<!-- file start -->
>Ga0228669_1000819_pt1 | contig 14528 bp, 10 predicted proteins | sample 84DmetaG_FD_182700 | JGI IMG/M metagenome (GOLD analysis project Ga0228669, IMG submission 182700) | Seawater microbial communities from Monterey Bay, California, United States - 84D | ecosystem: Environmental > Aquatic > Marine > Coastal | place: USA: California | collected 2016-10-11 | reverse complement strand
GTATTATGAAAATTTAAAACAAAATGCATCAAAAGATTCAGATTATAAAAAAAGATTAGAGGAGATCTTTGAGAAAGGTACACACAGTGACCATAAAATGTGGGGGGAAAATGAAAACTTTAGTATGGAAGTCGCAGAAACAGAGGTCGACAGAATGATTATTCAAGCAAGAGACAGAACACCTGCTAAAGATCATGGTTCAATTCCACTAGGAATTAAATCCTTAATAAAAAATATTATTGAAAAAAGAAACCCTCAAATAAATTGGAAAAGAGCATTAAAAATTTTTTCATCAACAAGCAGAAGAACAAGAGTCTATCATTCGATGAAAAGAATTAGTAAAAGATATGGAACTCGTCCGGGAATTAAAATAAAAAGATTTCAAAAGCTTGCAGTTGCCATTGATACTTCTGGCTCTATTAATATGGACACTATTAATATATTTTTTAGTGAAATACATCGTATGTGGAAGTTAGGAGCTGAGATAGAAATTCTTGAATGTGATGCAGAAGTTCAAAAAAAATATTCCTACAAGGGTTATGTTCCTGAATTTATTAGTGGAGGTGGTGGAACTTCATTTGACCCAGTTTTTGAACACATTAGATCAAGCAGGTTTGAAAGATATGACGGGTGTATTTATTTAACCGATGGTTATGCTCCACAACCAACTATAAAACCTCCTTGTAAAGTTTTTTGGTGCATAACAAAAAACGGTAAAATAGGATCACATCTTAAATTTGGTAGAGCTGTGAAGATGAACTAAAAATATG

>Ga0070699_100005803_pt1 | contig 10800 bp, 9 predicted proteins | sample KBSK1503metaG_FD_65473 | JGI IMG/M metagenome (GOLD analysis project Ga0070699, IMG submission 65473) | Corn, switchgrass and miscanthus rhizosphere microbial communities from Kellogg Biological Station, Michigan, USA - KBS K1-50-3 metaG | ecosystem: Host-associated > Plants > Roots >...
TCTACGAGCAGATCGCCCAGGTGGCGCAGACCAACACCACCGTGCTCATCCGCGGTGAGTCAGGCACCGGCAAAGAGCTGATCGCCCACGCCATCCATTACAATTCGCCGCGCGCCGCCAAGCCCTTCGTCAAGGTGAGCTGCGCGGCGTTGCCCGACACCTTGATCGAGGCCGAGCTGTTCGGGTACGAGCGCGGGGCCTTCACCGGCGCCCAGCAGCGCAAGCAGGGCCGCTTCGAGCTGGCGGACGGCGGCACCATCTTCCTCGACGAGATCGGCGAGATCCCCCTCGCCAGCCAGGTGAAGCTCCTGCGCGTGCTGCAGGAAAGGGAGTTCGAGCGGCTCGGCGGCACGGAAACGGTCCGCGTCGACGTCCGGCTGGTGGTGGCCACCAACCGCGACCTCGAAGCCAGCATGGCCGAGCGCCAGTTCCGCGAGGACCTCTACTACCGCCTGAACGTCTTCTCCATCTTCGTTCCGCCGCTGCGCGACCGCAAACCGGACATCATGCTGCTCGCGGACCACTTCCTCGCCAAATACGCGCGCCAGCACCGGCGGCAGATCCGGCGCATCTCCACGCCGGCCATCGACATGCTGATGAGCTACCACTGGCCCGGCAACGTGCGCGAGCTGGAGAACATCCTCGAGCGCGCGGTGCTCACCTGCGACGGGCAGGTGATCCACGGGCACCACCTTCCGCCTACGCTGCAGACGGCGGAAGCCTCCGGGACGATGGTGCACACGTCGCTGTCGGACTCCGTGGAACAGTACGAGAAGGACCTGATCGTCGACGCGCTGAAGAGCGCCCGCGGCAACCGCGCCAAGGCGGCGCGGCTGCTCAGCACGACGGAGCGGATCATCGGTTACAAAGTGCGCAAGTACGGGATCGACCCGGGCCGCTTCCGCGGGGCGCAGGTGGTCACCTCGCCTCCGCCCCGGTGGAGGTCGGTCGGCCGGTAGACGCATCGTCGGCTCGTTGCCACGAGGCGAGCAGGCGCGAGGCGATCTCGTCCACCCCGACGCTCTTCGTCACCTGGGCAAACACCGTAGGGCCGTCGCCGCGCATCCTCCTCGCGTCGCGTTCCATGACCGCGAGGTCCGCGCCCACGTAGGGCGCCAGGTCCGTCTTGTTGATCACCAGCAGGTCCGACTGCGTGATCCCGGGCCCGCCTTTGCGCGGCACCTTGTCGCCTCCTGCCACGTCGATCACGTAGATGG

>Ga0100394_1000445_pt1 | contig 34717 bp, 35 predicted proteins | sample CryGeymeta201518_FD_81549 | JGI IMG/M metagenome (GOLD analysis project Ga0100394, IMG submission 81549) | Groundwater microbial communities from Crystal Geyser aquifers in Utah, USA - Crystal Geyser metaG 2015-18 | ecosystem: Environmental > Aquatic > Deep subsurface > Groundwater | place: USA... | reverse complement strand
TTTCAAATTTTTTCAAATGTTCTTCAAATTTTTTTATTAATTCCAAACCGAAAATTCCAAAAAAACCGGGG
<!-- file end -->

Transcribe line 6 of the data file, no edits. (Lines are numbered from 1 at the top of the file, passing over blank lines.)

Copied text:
TTTCAAATTTTTTCAAATGTTCTTCAAATTTTTTTATTAATTCCAAACCGAAAATTCCAAAAAAACCGGGG